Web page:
Neutral Density Filter

echoyjeff222

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Hi all! I am finally getting back into photography now that it's summer and school's out. I had a pretty lame question, but it's worth a shot ... is it possible at all to use a film camera neutral density filter on a digital camera? My digital camera doesn't come with any filters at all (can't even change lenses!) ...

I'm trying to do some long exposures of water in the daytime, so that was the reason. Are there any alternative ways to go about reducing the light hitting the lens (besides the usual setting changes?)

Thanks!
 

Centropolis

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First off, like what Light Guru said there are no different ND filters for film and digital. Same stuff.

As for other alternatives to what you're trying to do, there isn't anything that I can think of at all. You'd have to reduce the amount of light that is hitting the sensor so some kind of filter is needed. The only thing I would mention is that if you already own a circular polarizer for the lens you're going to use, it does reduce light by about 2-stops. But 2-stop may not be enough for what you're trying to do.
 

Gavjenks

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Circular polarizer + variable ND filter will not only reduce reflections and make skies prettier and such, but combine to up to 12 stops for your average models. + a tripod, you can go a good solid 7 stops slower on shutter speed than the metered exposure. And probably another 7 stops slower in ISO + aperture than you might normally use to take a non-intentionally-blurred photo in the same conditions.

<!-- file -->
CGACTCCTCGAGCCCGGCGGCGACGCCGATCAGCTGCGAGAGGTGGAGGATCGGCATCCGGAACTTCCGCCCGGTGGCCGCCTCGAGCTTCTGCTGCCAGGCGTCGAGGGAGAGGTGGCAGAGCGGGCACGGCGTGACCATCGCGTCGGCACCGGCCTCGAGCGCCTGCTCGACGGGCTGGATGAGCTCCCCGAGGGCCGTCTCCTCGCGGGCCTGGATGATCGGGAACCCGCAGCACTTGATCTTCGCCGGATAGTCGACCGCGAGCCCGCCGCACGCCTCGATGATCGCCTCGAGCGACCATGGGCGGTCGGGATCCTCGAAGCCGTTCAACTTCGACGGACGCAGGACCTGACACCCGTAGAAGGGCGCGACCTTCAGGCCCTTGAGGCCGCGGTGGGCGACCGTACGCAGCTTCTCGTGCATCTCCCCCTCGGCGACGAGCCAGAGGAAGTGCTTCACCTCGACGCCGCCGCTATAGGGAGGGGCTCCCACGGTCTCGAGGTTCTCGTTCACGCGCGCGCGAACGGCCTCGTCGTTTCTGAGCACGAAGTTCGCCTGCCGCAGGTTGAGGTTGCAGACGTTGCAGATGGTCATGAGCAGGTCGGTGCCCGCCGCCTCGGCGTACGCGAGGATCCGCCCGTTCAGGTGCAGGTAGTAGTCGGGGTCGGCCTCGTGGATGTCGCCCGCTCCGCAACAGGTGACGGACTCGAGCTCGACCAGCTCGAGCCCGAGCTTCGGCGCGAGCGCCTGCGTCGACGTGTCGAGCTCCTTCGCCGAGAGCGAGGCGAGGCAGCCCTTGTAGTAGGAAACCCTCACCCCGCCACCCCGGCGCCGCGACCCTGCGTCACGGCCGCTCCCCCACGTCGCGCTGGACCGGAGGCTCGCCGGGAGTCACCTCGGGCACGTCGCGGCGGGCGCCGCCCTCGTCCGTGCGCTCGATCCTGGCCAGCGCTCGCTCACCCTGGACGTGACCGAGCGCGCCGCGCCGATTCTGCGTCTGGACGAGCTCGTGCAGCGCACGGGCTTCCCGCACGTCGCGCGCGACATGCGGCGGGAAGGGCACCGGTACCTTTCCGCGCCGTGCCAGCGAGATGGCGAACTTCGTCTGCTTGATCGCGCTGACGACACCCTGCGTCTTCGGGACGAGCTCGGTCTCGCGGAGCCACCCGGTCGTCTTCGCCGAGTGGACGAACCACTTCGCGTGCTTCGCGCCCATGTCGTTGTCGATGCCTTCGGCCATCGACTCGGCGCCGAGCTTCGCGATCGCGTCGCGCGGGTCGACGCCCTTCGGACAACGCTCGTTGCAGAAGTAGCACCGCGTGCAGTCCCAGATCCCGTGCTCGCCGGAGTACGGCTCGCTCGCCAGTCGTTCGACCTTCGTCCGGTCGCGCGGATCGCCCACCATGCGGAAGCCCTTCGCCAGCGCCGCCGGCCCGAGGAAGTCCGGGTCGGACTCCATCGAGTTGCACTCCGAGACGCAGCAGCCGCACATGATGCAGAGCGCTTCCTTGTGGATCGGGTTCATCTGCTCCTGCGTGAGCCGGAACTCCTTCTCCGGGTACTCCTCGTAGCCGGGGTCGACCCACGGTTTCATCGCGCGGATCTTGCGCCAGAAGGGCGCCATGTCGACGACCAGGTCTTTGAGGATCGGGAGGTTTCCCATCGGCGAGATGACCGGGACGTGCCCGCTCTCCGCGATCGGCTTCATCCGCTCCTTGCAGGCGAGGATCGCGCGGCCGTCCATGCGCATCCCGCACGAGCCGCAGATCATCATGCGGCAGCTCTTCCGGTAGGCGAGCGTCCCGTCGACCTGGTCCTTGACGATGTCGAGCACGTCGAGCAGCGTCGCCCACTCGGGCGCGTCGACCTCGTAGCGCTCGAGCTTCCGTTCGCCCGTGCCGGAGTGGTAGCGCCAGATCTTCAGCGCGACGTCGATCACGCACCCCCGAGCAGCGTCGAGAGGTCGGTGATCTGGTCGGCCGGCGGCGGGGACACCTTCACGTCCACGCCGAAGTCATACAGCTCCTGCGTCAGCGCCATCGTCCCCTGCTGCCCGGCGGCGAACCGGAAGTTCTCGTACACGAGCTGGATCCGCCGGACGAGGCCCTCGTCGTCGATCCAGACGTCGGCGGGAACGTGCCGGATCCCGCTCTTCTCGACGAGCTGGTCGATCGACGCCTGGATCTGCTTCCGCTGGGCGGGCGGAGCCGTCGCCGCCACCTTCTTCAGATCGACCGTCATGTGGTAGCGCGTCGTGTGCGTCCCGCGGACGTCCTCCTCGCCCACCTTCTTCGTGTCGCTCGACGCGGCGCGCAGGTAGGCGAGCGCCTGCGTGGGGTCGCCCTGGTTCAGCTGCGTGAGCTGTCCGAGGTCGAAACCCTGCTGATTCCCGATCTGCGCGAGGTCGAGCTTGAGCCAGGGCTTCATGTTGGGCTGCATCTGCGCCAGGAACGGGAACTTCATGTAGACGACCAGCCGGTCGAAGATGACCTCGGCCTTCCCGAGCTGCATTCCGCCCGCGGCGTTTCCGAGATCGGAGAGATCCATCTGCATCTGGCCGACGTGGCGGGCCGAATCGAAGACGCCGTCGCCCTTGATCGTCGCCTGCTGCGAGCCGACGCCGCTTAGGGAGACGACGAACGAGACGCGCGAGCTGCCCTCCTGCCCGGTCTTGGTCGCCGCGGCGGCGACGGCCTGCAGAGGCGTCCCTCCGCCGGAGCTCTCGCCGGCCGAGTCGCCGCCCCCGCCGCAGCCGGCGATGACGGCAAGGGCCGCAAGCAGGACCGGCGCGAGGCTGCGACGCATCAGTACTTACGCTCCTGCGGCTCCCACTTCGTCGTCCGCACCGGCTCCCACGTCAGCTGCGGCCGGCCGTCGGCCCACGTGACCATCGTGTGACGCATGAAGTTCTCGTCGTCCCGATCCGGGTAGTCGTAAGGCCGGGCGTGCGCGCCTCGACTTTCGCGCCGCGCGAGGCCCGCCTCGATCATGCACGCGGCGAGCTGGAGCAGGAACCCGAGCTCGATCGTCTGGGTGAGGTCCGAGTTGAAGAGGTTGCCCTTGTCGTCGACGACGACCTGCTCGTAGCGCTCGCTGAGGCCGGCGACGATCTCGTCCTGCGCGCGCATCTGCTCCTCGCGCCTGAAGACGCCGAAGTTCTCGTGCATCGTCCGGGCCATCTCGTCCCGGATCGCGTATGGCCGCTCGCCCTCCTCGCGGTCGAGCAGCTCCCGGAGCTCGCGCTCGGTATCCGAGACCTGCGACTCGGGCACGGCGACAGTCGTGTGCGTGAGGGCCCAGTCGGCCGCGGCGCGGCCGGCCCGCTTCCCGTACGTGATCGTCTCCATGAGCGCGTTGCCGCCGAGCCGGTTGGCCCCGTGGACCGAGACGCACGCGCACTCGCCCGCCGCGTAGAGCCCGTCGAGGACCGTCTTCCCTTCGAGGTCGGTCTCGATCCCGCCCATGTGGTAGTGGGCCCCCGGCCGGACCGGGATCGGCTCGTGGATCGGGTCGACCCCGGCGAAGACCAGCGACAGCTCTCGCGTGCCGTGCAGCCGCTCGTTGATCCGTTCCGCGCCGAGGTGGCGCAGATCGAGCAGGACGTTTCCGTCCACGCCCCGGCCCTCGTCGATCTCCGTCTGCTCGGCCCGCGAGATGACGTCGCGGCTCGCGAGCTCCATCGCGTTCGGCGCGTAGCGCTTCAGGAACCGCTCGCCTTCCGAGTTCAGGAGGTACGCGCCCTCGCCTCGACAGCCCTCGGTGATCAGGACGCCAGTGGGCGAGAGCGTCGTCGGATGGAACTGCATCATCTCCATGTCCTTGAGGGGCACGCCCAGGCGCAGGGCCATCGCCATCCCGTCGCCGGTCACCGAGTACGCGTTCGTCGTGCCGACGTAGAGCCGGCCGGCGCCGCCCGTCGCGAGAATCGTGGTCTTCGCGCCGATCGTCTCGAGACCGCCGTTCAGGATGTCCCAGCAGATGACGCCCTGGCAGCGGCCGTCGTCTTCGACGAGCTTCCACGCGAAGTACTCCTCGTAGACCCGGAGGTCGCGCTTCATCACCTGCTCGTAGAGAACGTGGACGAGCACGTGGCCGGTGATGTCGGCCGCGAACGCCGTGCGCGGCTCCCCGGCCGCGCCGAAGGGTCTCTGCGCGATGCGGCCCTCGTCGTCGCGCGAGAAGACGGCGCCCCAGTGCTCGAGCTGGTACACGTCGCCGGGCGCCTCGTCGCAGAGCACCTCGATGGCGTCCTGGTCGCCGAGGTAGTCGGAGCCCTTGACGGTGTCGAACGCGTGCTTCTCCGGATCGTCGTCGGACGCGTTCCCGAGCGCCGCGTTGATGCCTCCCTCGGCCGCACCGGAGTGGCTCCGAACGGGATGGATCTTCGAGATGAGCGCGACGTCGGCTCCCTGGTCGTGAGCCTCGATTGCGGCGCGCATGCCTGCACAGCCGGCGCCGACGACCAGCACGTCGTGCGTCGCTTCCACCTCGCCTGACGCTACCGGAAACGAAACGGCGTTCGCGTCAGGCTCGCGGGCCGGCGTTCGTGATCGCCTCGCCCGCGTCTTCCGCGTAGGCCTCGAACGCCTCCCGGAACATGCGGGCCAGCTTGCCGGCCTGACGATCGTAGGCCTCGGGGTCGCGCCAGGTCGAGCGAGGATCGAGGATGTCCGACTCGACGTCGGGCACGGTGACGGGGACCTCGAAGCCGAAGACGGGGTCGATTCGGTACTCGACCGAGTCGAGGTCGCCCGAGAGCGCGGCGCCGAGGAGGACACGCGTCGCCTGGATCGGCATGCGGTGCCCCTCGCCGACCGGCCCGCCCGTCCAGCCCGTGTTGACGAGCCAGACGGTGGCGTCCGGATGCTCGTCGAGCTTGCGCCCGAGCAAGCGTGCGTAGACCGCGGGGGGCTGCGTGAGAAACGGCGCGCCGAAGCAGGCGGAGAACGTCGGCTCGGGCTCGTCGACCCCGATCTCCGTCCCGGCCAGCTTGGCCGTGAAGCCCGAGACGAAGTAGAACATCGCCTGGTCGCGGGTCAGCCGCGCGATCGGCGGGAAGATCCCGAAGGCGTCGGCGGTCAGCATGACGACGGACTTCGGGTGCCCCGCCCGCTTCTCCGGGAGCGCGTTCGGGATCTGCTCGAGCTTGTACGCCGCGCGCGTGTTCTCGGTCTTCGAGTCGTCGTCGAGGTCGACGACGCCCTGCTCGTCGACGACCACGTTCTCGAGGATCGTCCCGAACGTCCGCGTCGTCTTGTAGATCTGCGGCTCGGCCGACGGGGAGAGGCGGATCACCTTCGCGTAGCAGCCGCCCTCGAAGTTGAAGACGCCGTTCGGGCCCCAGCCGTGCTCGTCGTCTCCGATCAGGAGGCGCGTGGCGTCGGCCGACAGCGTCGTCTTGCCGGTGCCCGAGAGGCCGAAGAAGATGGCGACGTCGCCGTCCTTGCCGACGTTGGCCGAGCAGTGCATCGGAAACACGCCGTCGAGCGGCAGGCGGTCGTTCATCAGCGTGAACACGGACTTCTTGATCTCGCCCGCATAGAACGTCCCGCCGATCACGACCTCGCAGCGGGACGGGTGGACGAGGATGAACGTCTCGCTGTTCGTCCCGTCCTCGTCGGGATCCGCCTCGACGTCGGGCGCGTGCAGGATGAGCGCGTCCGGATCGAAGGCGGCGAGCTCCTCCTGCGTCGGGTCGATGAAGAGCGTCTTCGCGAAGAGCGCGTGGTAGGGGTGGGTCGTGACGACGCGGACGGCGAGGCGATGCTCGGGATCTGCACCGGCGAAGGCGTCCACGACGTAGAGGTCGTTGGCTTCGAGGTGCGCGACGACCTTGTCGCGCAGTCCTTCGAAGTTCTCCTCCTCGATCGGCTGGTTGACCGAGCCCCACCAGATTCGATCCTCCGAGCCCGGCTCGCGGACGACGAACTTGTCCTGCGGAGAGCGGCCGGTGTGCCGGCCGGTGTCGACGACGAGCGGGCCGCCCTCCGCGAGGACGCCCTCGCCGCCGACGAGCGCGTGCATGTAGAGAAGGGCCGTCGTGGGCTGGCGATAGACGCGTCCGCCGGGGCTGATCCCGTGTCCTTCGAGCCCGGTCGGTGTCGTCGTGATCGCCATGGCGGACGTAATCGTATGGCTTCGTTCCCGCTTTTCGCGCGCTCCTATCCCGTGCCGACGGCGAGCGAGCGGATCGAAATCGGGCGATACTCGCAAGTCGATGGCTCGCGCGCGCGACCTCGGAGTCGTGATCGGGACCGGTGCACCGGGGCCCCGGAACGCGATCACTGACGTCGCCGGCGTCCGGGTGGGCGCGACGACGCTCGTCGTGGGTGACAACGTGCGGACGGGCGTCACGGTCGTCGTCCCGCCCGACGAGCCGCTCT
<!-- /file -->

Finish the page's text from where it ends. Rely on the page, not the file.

So the filters will give you twice as much flexibility, and ~4,000x less actual light than the other tools at your disposal alone.

The combined 26 stops is... a lot. Several stops more than the difference between Bright sunlight shining on snow versus pitch black asphalt under starlight.
 

Helen B

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High end ND filters for digital also cut infrared. Film ND filters don't need to do this because most film isn't sensitive to IR, so they didn't necessarily cut IR. Many digital sensors have some sensitivity to IR despite the IR-blocking filter, so when light is heavily attenuated by a filter but IR radiation isn't there can be a problem with IR 'pollution'. Best thing is to try it and find out if it is a problem.
 

Helen B

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Circular polarizer + variable ND filter will not only reduce reflections and make skies prettier and such, but combine to up to 12 stops for your average models. + a tripod, you can go a good solid 7 stops slower on shutter speed than the metered exposure. And probably another 7 stops slower in ISO + aperture than you might normally use to take a non-intentionally-blurred photo in the same conditions.

So the filters will give you twice as much flexibility, and ~4,000x less actual light than the other tools at your disposal alone.